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A special issue of Atmosphere (ISSN 2073-4433).

Deadline for manuscript submissions: closed (30 November 2010)

Published Papers (2 papers)

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Research

Open AccessArticle The Coupled Effect of Mid-Tropospheric Moisture and Aerosol Abundance on Deep Convective Cloud Dynamics and Microphysics
Atmosphere 2011, 2(3), 222-241; doi:10.3390/atmos2030222
Received: 1 June 2011 / Revised: 26 June 2011 / Accepted: 5 July 2011 / Published: 19 July 2011
Cited by 2 | PDF Full-text (295 KB) | HTML Full-text | XML Full-text
Abstract
The humidity of the mid troposphere has a significant effect on the development of deep convection. Dry layers (dry intrusions) can inhibit deep convection through the effect of a thermal inversion resulting from radiation and due to the reduction in buoyancy resulting [...] Read more.
The humidity of the mid troposphere has a significant effect on the development of deep convection. Dry layers (dry intrusions) can inhibit deep convection through the effect of a thermal inversion resulting from radiation and due to the reduction in buoyancy resulting from entrainment. Recent observations have shown that the sensitivity of cloud top height to changes in mid-tropospheric humidity can be larger than straightforward “parcel dilution” would lead us to expect. Here, we investigate how aerosol effects on cloud development and microphysics are coupled to the effects of mid-tropospheric dry air. The two effects are coupled because the buoyancy loss through entrainment depends on droplet evaporation, so is controlled both by the environmental humidity and by droplet sizes, which are, in turn, controlled in part by the aerosol size distribution. Previous studies have not taken these microphysical effects into account. Cloud development and microphysics are examined using a 2-D non-hydrostatic cloud model with a detailed treatment of aerosol, drop, and ice-phase hydrometeor size spectra. A moderately deep mixed-phase convective cloud that developed over the High Plains of the United States is simulated. We find that a dry layer in the mid troposphere leads to a reduction in cloud updraft strength, droplet number, liquid water content and ice mass above the layer. The effect of the dry layer on these cloud properties is greatly enhanced under elevated aerosol conditions. In an environment with doubled aerosol number (but still realistic for continental conditions) the dry layer has about a three-times larger effect on cloud drop number and 50% greater effect on ice mass compared to an environment with lower aerosol. In the case with high aerosol loading, the dry layer stops convective development for over 10 min, and the maximum cloud top height reached is lower. However, the effect of the dry layer on cloud vertical development is significantly reduced when aerosol concentrations are lower. The coupled effect of mid-tropospheric dry air and aerosol on convective development is an additional way in which long term changes in aerosol may impact planetary cloud processes and climate. Full article
(This article belongs to the Special Issue Feature Papers)
Open AccessArticle Oceanic Dimethyl Sulfide Emission and New Particle Formation around the Coast of Antarctica: A Modeling Study of Seasonal Variations and Comparison with Measurements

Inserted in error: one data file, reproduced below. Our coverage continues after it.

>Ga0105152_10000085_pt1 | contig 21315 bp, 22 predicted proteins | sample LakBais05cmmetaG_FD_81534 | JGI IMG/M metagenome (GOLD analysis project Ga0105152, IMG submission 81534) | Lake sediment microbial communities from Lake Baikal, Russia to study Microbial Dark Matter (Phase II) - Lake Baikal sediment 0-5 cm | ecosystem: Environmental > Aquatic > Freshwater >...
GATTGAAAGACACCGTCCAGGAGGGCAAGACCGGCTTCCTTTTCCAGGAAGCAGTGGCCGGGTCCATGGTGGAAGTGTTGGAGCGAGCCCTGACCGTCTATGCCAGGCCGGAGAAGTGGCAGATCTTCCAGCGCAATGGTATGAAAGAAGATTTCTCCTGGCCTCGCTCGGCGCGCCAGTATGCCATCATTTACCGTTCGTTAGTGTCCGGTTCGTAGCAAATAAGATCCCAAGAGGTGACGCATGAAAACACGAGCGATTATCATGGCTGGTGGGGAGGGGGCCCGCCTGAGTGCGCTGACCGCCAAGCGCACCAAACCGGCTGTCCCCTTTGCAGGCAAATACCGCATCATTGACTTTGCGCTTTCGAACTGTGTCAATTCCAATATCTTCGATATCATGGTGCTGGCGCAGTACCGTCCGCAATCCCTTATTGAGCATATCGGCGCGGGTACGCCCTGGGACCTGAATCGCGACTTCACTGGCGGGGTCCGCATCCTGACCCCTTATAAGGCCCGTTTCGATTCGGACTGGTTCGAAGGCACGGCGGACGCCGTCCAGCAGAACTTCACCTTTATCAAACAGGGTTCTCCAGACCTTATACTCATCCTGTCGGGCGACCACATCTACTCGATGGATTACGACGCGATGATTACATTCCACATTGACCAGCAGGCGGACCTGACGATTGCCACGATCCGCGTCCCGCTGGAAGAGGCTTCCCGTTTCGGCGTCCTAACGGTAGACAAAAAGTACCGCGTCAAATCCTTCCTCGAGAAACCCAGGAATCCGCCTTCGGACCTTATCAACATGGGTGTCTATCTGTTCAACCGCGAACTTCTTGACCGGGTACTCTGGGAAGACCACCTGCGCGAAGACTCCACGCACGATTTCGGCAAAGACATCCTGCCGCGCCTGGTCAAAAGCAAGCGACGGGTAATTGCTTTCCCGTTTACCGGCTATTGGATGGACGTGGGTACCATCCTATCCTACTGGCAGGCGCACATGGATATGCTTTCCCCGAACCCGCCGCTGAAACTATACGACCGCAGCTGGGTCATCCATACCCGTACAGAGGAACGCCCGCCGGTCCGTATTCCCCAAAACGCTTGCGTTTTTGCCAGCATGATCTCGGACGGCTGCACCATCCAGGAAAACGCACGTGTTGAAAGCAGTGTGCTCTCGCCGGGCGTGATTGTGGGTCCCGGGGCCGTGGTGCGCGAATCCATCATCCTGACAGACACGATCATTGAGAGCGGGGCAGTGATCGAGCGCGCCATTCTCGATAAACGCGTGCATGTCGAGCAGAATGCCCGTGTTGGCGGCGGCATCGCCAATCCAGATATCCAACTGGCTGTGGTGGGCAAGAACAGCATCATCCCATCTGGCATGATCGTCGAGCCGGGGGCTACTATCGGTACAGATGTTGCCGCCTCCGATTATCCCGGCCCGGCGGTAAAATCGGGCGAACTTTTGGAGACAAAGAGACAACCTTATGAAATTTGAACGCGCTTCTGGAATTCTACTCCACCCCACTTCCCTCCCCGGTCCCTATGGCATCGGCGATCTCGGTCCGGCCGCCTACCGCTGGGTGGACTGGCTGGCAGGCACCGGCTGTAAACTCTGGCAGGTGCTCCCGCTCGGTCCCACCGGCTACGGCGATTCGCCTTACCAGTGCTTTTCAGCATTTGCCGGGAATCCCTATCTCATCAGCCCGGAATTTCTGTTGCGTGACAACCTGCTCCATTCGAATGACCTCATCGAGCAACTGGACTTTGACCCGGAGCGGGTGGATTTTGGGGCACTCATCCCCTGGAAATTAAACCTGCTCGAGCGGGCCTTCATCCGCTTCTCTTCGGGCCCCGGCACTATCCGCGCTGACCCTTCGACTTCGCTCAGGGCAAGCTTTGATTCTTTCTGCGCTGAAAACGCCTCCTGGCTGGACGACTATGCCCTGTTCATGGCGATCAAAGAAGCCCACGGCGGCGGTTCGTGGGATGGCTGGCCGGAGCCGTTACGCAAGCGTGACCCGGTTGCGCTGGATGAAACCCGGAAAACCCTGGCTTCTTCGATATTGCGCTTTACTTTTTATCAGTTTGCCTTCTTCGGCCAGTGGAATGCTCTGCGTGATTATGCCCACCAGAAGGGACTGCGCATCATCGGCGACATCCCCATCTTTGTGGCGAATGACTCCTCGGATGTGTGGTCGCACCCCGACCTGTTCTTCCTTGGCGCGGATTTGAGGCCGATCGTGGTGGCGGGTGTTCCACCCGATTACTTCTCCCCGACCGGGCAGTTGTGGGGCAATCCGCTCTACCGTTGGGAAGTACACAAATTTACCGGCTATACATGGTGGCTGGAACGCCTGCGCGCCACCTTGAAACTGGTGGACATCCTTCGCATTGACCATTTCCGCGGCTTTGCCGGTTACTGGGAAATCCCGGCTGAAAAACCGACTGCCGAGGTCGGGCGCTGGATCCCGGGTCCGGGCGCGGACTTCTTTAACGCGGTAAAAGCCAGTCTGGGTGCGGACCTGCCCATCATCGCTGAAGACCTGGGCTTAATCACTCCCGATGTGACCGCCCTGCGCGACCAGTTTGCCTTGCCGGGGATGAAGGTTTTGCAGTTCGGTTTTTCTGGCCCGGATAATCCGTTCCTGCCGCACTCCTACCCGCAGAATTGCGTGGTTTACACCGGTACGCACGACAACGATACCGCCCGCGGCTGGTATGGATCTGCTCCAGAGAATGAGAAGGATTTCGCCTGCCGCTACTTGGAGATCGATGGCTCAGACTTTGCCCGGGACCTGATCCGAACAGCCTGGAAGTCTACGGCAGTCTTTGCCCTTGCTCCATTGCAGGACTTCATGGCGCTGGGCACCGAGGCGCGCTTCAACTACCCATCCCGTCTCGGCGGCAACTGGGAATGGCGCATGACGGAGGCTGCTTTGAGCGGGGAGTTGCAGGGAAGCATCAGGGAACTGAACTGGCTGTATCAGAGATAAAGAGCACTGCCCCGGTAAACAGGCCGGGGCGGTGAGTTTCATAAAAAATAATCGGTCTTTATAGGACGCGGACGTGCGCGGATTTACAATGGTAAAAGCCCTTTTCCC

Atmosphere 2010, 1(1), 34-50; doi:10.3390/atmos1010034
Received: 27 August 2010 / Revised: 12 November 2010 / Accepted: 2 December 2010 / Published: 6 December 2010
Cited by 9 | PDF Full-text (1726 KB) | HTML Full-text | XML Full-text
Abstract
A clear understanding of new particle formation processes in remote oceans is critical for properly assessing the role of oceanic dimethyl sulfide (DMS) emission on the Earth’s climate and associated climate feedback processes. Almost free from anthropogenic pollutants and leafed plants, the [...] Read more.
A clear understanding of new particle formation processes in remote oceans is critical for properly assessing the role of oceanic dimethyl sulfide (DMS) emission on the Earth’s climate and associated climate feedback processes. Almost free from anthropogenic pollutants and leafed plants, the Antarctic continent and surrounding oceans are unique regions for studying the lifecycle of natural sulfate aerosols. Here we investigate the well-recognized seasonal variations of new particle formation around Antarctic coastal areas with a recently developed global size-resolved aerosol model. Our simulations indicate that enhanced DMS emission and photochemistry during the austral summer season lead to significant new particle formation via ion-mediated nucleation (IMN) and much higher particle number concentrations over Antarctica and surrounding oceans. By comparing predicted condensation nuclei larger than 10 nm (CN10) during a three-year period (2005–2007) with the long-period continuous CN10 measurements at the German Antarctic station Neumayer, we show that the model captures the absolute values of monthly mean CN10 (within a factor 2–3) as well as their seasonal variations. Our simulations confirm that the observed Antarctic CN10 and cloud condensation nuclei (CCN) seasonal variations are due to the formation of secondary particles during the austral summer. From the austral winter to summer, the zonally averaged CN10 and CCN in the lower troposphere over Antarctica increase by a factor of ~4–6 and ~2–4, respectively. This study appears to show that the H2SO4-H2O IMN mechanism is able to account for the new particle formation frequently observed in the Antarctica region during the austral summer. Full article
(This article belongs to the Special Issue Feature Papers)
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